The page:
So, I don’t know.  I have to say, I think that’s what pisses me off about Bob Krumm.  I used to feel that, even though we disagreed on everything, that I was welcome over there to read and to think about his ideas.  And now I feel like something’s changed and I’m not welcome.  And I don’t know if it’s something I did or if he’s changing his blogging strategy or what.

But it’s weird.  And I don’t know how to explain it, but as a reader, I feel cheated.

Remedial Feminism

It’s come to my attention that even well-meaning men still believe that feminism is somehow all about them–that it’s about hating men or how we’re the victims of men or how we’re trying to be the same as men (I mean, seriously, Bob Krumm wrote a postbasically mocking women’s desire for equality and not one person gave a shit enough about what Krumm thinks of women to point and laugh, which is something, considering that it proves two of my points simultaneously–1.  That women aren’t sitting around waiting with baited breath to hear what men think about feminism and 2.  That there are some folks who still think that basic things like equality between the sexes is a joke*.).

Anyway, yes, Slartibartfast, who’s over at his place complaining about how I’m forcing him to “accept ‘feminism’ (which is left undefined, so I assume we have to accept the whole movement – even the extremes), or acquiesce to wife beating, pay inequity, and general enslavement of the female gender.”

Aside from missing the point of my post, he clearly missed who the post was written to.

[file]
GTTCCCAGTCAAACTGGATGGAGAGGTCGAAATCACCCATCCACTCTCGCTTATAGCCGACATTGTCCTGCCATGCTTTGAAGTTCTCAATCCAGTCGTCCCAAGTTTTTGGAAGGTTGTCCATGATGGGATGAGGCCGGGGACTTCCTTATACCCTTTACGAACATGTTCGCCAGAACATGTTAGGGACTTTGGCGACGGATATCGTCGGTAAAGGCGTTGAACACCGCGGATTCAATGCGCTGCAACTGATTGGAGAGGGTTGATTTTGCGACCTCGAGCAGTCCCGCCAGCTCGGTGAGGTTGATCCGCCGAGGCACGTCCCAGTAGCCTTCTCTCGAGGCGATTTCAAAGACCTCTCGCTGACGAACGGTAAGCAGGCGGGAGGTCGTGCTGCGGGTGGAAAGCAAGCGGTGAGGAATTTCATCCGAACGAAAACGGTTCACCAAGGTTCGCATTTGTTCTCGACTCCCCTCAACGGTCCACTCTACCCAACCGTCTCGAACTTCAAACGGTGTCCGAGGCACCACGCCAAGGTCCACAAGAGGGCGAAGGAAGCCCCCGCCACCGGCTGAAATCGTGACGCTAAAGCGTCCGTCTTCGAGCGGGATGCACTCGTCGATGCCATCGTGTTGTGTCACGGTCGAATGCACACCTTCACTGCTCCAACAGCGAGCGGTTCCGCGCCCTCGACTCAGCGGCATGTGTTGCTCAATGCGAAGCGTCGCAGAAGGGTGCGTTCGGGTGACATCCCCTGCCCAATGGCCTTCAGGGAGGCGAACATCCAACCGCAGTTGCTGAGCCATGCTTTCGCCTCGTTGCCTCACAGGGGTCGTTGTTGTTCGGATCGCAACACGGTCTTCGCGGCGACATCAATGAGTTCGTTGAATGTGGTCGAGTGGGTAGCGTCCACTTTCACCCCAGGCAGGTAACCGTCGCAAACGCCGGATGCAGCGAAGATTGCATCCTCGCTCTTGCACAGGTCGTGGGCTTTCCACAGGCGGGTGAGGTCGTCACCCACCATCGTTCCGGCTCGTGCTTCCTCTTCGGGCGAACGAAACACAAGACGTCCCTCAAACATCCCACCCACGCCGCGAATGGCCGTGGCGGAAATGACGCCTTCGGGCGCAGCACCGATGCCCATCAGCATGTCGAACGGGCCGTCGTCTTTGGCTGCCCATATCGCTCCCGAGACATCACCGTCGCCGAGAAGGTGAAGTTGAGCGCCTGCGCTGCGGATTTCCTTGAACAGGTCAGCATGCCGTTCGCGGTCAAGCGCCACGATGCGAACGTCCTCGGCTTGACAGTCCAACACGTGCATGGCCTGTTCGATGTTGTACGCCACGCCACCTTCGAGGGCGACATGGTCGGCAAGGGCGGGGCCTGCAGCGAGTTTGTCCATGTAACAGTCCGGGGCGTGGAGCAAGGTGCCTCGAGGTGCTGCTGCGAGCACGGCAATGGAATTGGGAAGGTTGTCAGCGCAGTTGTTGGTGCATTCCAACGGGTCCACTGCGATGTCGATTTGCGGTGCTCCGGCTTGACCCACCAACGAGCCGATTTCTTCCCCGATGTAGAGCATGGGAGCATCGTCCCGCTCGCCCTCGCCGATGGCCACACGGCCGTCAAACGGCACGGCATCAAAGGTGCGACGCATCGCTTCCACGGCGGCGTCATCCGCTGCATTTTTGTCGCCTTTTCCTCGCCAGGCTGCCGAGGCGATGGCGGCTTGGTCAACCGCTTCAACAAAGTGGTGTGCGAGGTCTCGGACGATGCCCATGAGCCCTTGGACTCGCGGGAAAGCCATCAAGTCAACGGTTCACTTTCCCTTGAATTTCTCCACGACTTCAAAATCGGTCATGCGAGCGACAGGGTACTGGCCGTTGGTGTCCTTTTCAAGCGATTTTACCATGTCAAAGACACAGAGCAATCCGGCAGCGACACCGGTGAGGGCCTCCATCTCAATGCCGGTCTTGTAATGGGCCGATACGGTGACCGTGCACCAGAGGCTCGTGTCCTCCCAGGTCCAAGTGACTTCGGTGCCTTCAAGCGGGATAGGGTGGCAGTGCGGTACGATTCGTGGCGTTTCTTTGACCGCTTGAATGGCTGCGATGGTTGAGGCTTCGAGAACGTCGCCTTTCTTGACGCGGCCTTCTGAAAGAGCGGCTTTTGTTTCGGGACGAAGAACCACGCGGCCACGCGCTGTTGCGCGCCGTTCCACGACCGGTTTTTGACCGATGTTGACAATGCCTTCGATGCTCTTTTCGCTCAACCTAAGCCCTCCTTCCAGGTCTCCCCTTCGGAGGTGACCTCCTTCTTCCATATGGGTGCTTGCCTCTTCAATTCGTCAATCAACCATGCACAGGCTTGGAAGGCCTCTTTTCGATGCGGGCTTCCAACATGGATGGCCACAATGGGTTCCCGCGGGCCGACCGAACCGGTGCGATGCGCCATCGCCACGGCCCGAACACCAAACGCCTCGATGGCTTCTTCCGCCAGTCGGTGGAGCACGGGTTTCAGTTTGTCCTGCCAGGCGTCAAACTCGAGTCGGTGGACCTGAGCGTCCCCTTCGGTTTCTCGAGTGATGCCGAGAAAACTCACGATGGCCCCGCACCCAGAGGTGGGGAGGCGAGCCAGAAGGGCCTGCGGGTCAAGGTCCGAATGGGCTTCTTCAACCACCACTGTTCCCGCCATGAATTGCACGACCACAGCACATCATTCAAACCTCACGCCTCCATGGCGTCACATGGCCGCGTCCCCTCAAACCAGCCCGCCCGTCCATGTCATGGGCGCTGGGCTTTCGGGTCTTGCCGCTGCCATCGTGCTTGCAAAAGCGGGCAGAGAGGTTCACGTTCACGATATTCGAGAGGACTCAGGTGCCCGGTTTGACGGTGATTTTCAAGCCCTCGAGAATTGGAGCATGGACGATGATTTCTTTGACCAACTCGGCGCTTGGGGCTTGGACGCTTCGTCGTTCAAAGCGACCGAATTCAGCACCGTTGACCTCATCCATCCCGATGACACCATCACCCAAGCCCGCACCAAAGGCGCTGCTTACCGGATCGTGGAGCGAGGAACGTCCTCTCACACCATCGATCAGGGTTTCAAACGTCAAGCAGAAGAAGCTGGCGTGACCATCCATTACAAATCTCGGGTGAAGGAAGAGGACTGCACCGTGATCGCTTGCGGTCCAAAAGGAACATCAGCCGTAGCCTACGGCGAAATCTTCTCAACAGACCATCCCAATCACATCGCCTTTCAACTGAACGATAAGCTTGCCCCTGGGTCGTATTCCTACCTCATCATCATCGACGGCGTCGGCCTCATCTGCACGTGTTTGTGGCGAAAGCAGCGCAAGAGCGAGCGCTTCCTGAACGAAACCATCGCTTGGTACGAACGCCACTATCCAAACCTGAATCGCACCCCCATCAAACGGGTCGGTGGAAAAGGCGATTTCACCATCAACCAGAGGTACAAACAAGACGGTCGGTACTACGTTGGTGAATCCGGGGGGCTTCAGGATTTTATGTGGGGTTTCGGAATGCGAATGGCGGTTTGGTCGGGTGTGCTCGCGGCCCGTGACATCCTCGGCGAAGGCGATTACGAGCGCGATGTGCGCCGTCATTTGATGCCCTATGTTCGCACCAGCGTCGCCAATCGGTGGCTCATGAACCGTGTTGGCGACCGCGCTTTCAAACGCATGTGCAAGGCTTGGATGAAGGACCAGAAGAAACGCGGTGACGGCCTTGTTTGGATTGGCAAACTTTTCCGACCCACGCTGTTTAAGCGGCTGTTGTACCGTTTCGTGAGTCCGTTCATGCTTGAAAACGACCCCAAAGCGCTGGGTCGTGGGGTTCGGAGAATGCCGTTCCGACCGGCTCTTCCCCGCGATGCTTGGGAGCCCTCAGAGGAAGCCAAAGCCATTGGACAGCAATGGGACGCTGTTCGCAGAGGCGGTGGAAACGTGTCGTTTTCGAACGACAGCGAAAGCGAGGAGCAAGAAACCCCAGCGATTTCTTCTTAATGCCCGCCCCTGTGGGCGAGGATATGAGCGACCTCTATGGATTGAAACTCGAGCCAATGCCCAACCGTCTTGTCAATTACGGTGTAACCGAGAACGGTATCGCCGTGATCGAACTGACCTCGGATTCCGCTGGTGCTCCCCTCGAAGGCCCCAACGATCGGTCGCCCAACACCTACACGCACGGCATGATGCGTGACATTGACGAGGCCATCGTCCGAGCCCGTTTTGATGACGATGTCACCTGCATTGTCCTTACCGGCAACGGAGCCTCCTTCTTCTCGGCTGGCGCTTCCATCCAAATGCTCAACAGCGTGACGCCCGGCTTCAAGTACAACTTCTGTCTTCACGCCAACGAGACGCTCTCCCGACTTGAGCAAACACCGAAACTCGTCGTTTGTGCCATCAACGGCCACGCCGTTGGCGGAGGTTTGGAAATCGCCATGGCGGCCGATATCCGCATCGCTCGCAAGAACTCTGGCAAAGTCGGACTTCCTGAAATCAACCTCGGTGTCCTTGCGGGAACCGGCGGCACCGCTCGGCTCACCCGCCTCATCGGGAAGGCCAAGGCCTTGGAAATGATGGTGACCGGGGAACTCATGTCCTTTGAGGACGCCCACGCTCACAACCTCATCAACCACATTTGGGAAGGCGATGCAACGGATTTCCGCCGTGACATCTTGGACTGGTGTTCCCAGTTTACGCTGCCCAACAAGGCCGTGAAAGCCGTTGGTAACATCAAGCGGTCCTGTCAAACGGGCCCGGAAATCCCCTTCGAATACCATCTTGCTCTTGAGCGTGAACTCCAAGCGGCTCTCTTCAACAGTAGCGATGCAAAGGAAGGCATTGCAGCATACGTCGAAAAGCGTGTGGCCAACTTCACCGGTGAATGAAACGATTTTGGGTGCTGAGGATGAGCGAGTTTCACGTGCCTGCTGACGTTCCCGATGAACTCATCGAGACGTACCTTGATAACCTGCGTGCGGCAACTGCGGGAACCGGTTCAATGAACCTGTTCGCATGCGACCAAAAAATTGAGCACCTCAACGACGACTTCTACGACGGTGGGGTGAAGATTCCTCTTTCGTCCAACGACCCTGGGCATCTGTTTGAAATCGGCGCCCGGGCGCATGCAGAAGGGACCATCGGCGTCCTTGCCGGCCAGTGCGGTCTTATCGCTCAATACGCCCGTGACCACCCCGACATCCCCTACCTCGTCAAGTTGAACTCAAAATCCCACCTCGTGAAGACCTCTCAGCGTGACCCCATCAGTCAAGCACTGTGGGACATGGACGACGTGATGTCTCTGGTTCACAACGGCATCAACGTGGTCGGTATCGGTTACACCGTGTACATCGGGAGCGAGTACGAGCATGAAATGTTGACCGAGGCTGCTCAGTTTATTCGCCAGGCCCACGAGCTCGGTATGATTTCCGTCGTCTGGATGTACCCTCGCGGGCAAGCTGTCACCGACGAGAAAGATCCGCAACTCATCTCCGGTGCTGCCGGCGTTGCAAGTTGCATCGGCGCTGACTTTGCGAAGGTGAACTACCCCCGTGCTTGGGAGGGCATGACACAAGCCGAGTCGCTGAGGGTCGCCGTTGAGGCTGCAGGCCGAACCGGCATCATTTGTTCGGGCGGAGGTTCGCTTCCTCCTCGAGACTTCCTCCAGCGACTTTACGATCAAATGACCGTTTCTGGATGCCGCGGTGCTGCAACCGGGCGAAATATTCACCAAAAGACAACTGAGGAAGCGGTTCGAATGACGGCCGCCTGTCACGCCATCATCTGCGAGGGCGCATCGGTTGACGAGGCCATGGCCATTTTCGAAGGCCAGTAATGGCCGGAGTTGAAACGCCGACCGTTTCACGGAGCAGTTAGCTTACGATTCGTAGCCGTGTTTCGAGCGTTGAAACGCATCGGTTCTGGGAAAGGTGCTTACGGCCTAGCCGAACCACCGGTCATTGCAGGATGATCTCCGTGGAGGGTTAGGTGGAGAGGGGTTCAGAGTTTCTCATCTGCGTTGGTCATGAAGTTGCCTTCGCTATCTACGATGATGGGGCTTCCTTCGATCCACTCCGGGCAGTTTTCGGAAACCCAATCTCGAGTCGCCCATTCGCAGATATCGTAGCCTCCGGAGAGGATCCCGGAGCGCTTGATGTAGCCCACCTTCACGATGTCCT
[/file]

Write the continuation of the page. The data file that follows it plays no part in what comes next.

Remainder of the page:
But let me put it simply.  Unless I specifically say that some post on feminism is addressed to men, you men are not the primary audience.  You’re welcome to read along and join in the discussion, but if you imagine that I am talking specifically to you when I’m talking about feminism and feminist concerns, you are missing a basic nuance.

I love you, but you are not my default reader**.

I’m talking to other women. 

Listen, Exador is, by any measure, a handsome man, fun to be around, and, in his own way, charming.  I think it’s reasonable to say that being with him is, in its own way, pleasurable.

When a handsome charming man who heaps pleasures upon women insinuates, even teasingly, that, if only those darn feminists weren’t ruining it, all women could live happily with a man like him?

Well, good god damn, I’m only a person with a wet and welcoming cooter and that’s a person it’s hard not to want to invite in and make feel welcome.

And it’s not just Exador.  Every day we’re faced with men we care very deeply for who define feminism how ever the hell they want and then ask us to renounce those kinds of feminists, if not all feminism.